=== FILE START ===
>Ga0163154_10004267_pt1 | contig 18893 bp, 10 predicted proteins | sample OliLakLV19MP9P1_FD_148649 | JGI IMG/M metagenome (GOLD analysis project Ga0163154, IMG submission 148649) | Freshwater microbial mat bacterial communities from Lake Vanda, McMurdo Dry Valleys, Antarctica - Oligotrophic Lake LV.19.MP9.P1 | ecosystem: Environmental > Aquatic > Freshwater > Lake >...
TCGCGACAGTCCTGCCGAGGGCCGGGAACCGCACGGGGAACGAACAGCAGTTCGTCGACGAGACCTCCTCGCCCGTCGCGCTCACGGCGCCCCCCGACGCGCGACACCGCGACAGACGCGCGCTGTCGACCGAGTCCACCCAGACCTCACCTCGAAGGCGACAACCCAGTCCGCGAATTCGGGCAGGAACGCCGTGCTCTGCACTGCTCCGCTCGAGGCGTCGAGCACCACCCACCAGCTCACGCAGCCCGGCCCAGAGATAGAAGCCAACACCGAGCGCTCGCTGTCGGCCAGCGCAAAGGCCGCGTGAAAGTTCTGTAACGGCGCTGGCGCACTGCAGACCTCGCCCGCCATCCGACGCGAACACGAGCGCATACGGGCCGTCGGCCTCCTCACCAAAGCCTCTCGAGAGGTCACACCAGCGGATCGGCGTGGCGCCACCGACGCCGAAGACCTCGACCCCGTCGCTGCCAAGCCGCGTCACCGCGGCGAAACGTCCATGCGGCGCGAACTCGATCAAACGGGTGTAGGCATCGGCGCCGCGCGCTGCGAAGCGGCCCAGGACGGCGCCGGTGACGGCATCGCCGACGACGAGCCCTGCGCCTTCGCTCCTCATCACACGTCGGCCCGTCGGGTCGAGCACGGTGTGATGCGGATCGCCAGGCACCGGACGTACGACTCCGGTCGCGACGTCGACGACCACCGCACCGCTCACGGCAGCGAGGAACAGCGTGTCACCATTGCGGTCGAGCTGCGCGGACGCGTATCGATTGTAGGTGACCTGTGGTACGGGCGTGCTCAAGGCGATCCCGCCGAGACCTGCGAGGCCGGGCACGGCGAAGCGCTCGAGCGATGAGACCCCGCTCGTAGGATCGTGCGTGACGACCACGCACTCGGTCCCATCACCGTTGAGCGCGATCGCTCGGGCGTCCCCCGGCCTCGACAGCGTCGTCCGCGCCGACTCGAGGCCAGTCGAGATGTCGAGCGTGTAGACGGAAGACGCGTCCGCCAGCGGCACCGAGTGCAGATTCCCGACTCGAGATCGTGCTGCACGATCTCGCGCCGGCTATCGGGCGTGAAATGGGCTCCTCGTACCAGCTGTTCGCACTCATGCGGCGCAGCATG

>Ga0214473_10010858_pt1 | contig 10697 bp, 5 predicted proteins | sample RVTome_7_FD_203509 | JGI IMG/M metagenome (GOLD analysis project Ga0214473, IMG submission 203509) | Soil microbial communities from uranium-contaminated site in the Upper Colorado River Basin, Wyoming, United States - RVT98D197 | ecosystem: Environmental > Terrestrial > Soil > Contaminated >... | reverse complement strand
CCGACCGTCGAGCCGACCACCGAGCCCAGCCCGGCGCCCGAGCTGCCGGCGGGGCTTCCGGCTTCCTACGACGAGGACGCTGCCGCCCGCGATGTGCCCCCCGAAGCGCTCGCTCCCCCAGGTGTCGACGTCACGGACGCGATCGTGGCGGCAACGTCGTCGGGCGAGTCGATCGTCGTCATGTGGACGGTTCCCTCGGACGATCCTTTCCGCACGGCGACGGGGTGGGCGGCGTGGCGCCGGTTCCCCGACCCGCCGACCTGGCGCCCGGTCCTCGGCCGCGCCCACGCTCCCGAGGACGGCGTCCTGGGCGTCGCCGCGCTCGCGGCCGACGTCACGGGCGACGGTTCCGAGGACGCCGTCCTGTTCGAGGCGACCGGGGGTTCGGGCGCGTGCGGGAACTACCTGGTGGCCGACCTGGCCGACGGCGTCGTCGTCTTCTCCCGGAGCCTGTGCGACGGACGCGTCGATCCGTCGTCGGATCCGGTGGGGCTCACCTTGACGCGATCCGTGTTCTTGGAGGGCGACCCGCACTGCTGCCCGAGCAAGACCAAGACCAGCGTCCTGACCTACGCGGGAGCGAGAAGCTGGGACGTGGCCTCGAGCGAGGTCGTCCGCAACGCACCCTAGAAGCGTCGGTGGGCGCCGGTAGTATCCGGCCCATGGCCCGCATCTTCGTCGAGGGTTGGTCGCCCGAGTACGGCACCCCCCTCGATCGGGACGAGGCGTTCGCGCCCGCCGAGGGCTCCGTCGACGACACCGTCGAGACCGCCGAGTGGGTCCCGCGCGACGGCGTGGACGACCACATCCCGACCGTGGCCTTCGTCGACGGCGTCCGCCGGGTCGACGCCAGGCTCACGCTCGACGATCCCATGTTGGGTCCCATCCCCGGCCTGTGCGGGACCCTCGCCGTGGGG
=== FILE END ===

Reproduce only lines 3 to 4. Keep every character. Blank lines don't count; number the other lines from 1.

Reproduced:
>Ga0214473_10010858_pt1 | contig 10697 bp, 5 predicted proteins | sample RVTome_7_FD_203509 | JGI IMG/M metagenome (GOLD analysis project Ga0214473, IMG submission 203509) | Soil microbial communities from uranium-contaminated site in the Upper Colorado River Basin, Wyoming, United States - RVT98D197 | ecosystem: Environmental > Terrestrial > Soil > Contaminated >... | reverse complement strand
CCGACCGTCGAGCCGACCACCGAGCCCAGCCCGGCGCCCGAGCTGCCGGCGGGGCTTCCGGCTTCCTACGACGAGGACGCTGCCGCCCGCGATGTGCCCCCCGAAGCGCTCGCTCCCCCAGGTGTCGACGTCACGGACGCGATCGTGGCGGCAACGTCGTCGGGCGAGTCGATCGTCGTCATGTGGACGGTTCCCTCGGACGATCCTTTCCGCACGGCGACGGGGTGGGCGGCGTGGCGCCGGTTCCCCGACCCGCCGACCTGGCGCCCGGTCCTCGGCCGCGCCCACGCTCCCGAGGACGGCGTCCTGGGCGTCGCCGCGCTCGCGGCCGACGTCACGGGCGACGGTTCCGAGGACGCCGTCCTGTTCGAGGCGACCGGGGGTTCGGGCGCGTGCGGGAACTACCTGGTGGCCGACCTGGCCGACGGCGTCGTCGTCTTCTCCCGGAGCCTGTGCGACGGACGCGTCGATCCGTCGTCGGATCCGGTGGGGCTCACCTTGACGCGATCCGTGTTCTTGGAGGGCGACCCGCACTGCTGCCCGAGCAAGACCAAGACCAGCGTCCTGACCTACGCGGGAGCGAGAAGCTGGGACGTGGCCTCGAGCGAGGTCGTCCGCAACGCACCCTAGAAGCGTCGGTGGGCGCCGGTAGTATCCGGCCCATGGCCCGCATCTTCGTCGAGGGTTGGTCGCCCGAGTACGGCACCCCCCTCGATCGGGACGAGGCGTTCGCGCCCGCCGAGGGCTCCGTCGACGACACCGTCGAGACCGCCGAGTGGGTCCCGCGCGACGGCGTGGACGACCACATCCCGACCGTGGCCTTCGTCGACGGCGTCCGCCGGGTCGACGCCAGGCTCACGCTCGACGATCCCATGTTGGGTCCCATCCCCGGCCTGTGCGGGACCCTCGCCGTGGGG